Today, we're here to shed light on the unique roles of two seemingly similar words: 'هست' (hast) and 'است' (ast).
They're both conjugated form of the verb بودن /budan/ "to be" for third person singular.
/Hast/هست tells us whether something exists or is present. It's like a spotlight, shining on the things around us and confirming their existence.
We use 'هست' when we want to say "there is" or "there are(usually with generic nouns*)."
- ماشین هست. /Māshīn hast/ - There is a car.
- در یخچال آب هست. dar yakhchāl āb hast/ - There is water in the fridge.
Think of this word as the identity checker. It tells us "what is." It's like introducing someone at a party – it lets us know who or what something is. We use 'است' to describe qualities, states, or conditions.
- او پزشک است. (Ū pezeshk ast.) - He/she is a doctor.
- آسمان آبی است. (Āsmān ābī ast.) - The sky is blue.
The Distinction: Here's the magic: 'هست' (hast) focuses on existence, while 'است' (ast) unveils identity. Remember, 'هست' is all about things being there, like a detective confirming a presence. On the other hand, 'است' is about revealing the essence of something, unveiling its true nature.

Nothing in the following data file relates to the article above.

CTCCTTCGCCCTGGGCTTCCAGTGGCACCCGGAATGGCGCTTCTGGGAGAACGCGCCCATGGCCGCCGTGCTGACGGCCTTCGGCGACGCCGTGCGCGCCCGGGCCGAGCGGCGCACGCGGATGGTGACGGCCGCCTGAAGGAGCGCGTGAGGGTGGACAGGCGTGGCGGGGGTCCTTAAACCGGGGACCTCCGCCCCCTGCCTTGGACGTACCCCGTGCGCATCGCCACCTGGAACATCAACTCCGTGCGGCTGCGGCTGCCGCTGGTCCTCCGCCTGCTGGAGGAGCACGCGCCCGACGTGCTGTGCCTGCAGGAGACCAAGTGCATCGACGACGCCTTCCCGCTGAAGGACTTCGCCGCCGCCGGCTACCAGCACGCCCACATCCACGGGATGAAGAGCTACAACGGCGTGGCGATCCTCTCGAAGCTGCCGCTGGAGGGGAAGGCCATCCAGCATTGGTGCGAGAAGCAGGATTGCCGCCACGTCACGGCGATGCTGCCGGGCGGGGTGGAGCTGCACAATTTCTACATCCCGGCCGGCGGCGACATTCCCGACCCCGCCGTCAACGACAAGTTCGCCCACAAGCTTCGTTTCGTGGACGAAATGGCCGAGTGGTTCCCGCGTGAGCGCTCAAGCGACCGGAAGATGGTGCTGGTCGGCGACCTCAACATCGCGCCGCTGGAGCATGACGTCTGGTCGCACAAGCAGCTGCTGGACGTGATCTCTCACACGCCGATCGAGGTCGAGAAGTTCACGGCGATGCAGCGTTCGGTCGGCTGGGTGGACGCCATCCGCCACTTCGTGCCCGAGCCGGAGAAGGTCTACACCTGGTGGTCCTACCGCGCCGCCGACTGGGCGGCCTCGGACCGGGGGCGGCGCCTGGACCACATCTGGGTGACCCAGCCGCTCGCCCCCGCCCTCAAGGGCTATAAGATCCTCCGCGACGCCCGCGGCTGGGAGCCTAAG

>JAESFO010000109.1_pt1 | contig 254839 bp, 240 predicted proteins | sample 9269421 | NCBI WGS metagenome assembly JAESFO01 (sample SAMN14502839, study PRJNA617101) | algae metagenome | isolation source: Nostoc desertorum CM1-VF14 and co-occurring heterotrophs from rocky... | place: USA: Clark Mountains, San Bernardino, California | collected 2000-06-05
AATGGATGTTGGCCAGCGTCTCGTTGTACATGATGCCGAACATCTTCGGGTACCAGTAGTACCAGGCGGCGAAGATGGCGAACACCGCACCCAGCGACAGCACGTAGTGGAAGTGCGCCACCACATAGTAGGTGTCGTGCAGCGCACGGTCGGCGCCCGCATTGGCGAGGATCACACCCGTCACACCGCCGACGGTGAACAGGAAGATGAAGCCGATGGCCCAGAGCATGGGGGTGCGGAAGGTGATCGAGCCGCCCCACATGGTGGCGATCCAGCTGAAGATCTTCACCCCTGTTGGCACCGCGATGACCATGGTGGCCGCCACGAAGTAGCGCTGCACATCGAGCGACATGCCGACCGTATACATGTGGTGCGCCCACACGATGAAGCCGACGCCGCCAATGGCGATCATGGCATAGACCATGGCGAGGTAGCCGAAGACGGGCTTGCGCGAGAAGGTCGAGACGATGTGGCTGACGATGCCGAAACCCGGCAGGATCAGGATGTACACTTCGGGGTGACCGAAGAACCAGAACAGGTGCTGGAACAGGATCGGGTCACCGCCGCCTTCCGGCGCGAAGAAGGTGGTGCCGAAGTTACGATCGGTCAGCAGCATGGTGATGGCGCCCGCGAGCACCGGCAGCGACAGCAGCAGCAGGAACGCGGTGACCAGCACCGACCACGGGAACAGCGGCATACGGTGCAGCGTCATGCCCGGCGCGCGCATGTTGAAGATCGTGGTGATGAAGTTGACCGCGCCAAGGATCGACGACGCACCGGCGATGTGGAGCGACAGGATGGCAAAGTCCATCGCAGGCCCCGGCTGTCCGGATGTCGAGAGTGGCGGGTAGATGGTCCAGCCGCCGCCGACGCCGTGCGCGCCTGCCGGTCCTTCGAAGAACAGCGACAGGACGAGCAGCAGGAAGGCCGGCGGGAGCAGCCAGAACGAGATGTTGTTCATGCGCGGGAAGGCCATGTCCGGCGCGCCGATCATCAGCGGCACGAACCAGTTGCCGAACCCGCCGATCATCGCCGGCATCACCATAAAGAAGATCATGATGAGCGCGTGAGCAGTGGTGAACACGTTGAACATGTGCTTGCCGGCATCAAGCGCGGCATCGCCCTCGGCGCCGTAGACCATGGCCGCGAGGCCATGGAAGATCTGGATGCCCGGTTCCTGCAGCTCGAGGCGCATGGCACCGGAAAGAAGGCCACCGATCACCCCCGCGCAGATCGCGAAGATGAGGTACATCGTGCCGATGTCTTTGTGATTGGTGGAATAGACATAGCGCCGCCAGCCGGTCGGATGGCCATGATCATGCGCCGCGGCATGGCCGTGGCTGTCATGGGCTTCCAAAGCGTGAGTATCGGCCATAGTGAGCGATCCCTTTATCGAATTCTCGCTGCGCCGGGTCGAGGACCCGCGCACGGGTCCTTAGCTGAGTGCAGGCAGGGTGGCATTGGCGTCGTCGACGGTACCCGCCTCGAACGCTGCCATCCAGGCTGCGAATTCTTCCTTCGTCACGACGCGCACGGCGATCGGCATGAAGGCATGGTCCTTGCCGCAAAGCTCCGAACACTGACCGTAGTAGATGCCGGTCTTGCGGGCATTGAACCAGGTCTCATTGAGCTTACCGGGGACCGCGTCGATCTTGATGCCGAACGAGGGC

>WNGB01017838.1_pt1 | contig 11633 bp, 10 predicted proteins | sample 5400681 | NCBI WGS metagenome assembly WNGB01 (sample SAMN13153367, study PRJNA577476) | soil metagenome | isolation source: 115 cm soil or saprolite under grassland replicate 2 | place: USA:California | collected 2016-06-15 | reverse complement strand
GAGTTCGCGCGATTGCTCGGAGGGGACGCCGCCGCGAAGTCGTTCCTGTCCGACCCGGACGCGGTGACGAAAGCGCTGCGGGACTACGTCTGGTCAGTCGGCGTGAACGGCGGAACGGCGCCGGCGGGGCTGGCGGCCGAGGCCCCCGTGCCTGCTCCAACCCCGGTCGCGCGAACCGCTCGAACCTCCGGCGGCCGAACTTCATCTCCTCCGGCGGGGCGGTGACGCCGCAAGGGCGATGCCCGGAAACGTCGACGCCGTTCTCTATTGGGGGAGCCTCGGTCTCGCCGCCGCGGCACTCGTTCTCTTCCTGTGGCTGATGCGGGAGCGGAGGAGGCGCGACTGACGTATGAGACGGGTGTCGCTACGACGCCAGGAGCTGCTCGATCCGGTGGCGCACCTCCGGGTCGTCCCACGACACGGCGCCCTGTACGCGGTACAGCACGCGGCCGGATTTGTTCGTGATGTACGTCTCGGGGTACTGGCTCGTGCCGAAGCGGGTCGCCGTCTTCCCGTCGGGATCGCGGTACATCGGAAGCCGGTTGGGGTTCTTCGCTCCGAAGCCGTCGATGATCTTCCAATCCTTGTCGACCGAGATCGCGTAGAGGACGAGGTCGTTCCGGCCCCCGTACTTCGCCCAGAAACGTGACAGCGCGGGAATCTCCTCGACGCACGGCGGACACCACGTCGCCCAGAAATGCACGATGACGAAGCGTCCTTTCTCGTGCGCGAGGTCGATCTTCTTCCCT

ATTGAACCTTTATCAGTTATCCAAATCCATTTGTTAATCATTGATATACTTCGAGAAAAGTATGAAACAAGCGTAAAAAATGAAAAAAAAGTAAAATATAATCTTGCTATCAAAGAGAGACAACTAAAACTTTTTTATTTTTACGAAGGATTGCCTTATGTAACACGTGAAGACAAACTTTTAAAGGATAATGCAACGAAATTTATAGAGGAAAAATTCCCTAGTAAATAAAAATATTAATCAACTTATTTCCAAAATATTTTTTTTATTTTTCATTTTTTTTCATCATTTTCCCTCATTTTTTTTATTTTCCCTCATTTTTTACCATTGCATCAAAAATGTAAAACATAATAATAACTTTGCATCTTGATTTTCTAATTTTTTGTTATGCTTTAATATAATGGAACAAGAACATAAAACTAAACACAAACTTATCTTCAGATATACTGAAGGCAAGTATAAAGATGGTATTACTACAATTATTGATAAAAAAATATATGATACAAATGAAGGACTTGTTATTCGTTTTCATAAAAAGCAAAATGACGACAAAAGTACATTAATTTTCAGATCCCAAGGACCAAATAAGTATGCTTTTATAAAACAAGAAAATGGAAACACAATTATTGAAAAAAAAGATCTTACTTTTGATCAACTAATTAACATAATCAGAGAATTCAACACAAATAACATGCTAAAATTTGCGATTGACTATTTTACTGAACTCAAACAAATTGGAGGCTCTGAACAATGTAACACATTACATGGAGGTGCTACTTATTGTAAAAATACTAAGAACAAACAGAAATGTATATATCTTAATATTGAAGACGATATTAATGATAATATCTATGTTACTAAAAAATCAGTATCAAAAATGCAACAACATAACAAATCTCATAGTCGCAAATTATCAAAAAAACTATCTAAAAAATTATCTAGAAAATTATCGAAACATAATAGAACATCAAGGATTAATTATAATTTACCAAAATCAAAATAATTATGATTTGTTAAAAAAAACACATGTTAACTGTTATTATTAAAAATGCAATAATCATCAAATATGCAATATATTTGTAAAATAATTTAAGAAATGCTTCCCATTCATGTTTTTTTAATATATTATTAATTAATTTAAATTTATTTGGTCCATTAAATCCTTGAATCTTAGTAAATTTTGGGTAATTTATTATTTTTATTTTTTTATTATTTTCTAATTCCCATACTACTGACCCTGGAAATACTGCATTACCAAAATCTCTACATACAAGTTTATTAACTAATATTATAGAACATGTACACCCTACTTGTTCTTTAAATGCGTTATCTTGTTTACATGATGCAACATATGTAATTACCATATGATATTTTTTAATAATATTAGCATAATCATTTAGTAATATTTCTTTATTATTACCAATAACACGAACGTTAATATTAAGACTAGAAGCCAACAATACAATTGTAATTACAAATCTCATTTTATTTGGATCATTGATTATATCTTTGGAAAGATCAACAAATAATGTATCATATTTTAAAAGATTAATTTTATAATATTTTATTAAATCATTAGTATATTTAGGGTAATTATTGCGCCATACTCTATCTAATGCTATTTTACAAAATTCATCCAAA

Negation: The negated version of both 'هست' and 'است' is the same: 'نیست' (nist). So when something doesn't exist or is not there, you'll use 'نیست' with both verbs.
- While 'هست' (hast) can stand alone, 'است' (ast) often joins hands with another word, like "پزشک است" (pezeshk ast) – "is a doctor." The two create a dynamic duo, revealing the true identity of the subject.
Descriptive Nature of 'است': 'است' (ast) acts as a descriptive verb, linking the subject to its description. This is why it answers questions about how something is. It's your key to describing qualities and conditions.
In Spoken Persian:
In spoken Persian, you'll mostly find a shortened form of 'است' (ast), frequently represented as '-e' at the end of a word. However, 'هست' (hast) remains unchanged in both spoken and written Persian.
«اسم من شیرین است.» (Spoken: /esm-e man Shirin-e/اسم من شیرینه) translates to "My name is Shirin."
«او بچه است.».(Spoken:/un bacheast/ اون بچهست.) translates to "he/she's a child."
However, /hast/هست remains unchanged:
در کتابحانهی من کتاب هست. spoken: /tu ketābkhune-ye man ketāb hast/ translates to: "My library there are books."
So, there you have it. In a nutshell, 'هست' /hast/ and 'است' /ast/ team up to tell us if something is present (existence) and what it truly is (identity).
Stay curious and keep exploring the beauty of the Persian language. Until next time!
*A generic noun is a noun that is used to refer to a whole class of things (or people, places, etc.). For instance, saying در خانهی من کتاب هست./tu khuneye man KetAb hast/